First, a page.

by Bill Knowles
TRINIDAD — In a work session last Monday, the Trinidad City Council took a look at using first quarter marijuana revenues for the “disbursement of aid…”, with the idea in mind of using “… $500,000 from the funds to give aid to local businesses.” This plan would, of course, require the consent of the city council, according to a draft proposal given to the city council before last Monday’s work session.
First quarter collections of marijuana sales tax by the city for the first quarter of 2020 is estimated to be around $536,000. With half-a-million-dollars going towards aid, the remaining $36,000 will be used to cover employee wages. The proposal would also require the council suspend the policy of allocating 65 percent for projects, 5 percent for outside non-profits, and 30 percent for the rainy day fund.
The proposal was put together by city staff in part as an effort to avoid removing money from the rainy day fund in the anticipation that we may need to use a portion of those funds for future city operations, “depending on how this situation (the current COVID-19 emergency) plays out.”
The proposed plan would consist of three tiers of funding
Tier 1 funds would be used for critical agencies and disbursed as follows: $65,000 to Mt. San Rafael Hospital to cover to months of utility bills. The South Central Council of Government would receive $25,000 that could be used to offset added costs incurred for staffing and transit to deliver Meals on Wheels and Care and Share food boxes to all part of the county. They are also adding several new early morning bus routes to Walmart and Safeway for seniors to shop.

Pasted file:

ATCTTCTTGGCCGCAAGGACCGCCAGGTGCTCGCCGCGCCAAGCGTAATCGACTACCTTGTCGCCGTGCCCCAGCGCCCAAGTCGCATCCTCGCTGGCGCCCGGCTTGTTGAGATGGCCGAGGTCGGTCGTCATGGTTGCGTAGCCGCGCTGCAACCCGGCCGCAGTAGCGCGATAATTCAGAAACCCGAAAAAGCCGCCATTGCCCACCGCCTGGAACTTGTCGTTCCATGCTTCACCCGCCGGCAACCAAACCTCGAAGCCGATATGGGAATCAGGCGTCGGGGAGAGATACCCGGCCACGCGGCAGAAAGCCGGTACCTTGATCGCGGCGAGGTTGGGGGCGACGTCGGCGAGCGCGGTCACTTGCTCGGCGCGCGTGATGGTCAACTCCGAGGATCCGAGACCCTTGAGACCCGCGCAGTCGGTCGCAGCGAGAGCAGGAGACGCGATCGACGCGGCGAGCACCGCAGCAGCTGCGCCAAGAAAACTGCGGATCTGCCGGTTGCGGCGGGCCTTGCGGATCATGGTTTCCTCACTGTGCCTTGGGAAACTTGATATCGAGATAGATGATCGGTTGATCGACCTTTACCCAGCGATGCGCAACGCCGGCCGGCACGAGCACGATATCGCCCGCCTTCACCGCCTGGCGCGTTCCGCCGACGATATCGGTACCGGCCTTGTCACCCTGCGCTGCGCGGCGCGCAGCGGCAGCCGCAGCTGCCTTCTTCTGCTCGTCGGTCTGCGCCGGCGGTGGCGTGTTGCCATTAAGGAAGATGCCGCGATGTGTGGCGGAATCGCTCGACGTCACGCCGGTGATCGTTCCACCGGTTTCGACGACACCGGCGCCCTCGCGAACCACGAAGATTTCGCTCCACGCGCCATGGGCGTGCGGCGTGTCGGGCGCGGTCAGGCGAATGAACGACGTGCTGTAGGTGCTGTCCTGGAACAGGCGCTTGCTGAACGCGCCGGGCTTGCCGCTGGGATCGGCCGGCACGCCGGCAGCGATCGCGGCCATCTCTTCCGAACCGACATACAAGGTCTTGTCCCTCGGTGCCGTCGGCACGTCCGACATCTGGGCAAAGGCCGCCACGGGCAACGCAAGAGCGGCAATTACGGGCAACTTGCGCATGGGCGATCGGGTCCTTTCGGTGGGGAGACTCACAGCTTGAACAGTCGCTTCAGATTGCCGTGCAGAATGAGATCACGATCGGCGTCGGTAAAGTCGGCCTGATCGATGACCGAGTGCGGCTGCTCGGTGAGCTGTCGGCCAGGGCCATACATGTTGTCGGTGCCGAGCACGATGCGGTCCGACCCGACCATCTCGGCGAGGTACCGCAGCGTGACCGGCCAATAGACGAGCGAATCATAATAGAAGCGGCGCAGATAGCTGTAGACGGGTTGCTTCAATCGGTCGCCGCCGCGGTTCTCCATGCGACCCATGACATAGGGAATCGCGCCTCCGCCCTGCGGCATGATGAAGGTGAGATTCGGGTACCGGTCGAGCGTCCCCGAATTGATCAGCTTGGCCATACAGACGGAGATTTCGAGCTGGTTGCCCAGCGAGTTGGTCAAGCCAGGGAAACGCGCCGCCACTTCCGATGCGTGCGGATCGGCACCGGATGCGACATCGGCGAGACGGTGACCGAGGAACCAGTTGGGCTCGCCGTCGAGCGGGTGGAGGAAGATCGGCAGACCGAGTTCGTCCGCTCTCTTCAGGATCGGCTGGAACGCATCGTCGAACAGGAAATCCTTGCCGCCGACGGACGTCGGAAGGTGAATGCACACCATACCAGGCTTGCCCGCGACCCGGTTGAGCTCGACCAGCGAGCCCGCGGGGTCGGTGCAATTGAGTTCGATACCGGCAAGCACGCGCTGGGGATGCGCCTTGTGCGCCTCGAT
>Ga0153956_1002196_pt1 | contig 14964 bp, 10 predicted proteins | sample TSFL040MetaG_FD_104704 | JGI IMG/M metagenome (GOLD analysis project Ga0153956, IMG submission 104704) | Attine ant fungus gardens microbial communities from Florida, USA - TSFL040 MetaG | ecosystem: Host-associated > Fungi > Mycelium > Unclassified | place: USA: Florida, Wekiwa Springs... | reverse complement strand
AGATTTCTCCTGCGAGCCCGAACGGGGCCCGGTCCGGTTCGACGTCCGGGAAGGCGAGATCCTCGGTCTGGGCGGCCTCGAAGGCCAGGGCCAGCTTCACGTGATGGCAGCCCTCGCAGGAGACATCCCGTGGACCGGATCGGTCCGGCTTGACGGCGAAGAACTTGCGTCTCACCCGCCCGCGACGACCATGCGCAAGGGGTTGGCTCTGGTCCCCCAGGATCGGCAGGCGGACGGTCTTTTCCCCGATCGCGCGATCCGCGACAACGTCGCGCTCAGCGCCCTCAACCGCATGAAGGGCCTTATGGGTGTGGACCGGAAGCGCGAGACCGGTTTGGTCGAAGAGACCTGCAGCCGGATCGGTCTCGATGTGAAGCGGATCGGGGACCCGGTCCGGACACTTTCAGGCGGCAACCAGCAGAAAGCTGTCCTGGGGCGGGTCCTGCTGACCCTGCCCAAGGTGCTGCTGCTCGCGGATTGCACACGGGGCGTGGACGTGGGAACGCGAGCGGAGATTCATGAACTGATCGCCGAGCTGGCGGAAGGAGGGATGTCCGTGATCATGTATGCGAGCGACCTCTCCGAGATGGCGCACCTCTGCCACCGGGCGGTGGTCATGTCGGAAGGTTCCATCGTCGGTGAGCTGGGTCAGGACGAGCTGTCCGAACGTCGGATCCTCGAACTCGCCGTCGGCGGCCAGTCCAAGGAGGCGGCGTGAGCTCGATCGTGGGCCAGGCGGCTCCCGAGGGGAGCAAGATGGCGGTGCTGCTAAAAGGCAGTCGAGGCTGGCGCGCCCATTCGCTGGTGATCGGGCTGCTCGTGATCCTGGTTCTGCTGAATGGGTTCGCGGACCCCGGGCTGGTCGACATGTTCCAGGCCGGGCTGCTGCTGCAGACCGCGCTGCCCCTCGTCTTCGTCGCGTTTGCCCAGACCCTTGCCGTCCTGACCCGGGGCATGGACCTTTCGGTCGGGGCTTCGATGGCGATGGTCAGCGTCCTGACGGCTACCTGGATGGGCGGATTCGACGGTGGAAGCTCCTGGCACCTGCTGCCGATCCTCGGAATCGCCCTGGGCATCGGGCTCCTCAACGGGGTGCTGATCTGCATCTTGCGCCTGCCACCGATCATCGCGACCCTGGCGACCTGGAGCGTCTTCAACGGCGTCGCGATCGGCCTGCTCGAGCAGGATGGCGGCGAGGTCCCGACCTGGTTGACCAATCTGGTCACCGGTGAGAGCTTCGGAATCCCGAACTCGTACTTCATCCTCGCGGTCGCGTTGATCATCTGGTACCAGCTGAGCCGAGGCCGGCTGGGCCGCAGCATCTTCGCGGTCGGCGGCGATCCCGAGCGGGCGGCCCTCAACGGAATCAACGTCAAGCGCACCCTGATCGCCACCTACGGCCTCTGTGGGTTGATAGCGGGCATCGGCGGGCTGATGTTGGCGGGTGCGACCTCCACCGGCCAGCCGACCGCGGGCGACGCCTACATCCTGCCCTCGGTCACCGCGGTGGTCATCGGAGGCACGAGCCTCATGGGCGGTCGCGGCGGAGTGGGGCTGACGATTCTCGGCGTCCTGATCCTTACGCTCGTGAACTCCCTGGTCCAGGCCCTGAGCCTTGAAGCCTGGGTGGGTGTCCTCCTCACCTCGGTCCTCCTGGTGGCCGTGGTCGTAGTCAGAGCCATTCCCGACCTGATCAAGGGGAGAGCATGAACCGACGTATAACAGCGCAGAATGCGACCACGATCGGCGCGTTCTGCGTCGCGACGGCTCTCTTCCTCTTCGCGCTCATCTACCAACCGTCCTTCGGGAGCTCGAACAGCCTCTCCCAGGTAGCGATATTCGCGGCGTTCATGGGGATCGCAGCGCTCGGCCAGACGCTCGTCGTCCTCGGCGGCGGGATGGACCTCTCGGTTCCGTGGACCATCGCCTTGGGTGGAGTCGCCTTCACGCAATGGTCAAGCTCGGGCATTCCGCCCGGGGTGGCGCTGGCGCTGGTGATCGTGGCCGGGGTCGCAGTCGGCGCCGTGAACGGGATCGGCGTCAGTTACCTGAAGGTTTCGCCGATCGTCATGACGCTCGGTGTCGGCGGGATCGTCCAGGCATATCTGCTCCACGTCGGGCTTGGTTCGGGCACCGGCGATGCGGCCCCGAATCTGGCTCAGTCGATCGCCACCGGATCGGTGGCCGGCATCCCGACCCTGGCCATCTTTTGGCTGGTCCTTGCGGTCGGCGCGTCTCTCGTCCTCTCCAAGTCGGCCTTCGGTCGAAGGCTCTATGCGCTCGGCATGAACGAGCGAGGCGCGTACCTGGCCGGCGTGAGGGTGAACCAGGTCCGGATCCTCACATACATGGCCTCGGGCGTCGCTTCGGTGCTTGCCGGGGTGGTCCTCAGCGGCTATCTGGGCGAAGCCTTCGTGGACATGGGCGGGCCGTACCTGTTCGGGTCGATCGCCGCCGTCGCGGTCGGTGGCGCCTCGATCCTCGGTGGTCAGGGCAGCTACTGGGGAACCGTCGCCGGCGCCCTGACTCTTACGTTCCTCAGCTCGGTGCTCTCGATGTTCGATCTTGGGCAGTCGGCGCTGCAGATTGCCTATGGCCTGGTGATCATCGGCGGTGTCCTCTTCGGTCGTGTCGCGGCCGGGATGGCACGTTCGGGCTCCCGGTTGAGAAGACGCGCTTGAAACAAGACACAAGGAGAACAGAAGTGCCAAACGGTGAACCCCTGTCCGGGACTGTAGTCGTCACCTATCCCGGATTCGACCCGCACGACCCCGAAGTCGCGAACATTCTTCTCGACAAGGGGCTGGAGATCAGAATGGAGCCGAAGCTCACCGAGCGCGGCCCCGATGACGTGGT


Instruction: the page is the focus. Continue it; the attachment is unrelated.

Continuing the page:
The Las Animas County Health Department and Emergency Management would receive $10,000 for use in providing needs as required during the pandemic.
Tier 2 will see a total of $300,000 to support locally-owned businesses. The funds will be disbursed in amounts ranging from $500 to $1,500 based on set criteria. The disbursement is aimed at the following three categories of businesses affected.
• Businesses that were shut down by Executive Order, including, but not limited to, bars, theaters, restaurants unable to re-tool for take-out operations, gymnasiums, hair or nail salons, spa, tattoo or massage parlors.
• Partial shut-down of businesses that are operational with take-out service.
• Voluntary shut-down of business because it is more economical to shut-down than try to operate.
Tier three will be allocated $100,000 and would be used for employees who may have been laid-off or had their hours cut. These requests will be capped at $250 each. The idea is to supplement the applicant’s utility bill as much as possible thus defraying some of the costs while keeping the utilities on. The plan calls for taking an average of the past 12-months utility bills and grant, based on that, up to $250 dollars.
Forms to apply for business assistance are available at city hall. Call first before going there. The number is 719-846-9843, follow the prompts.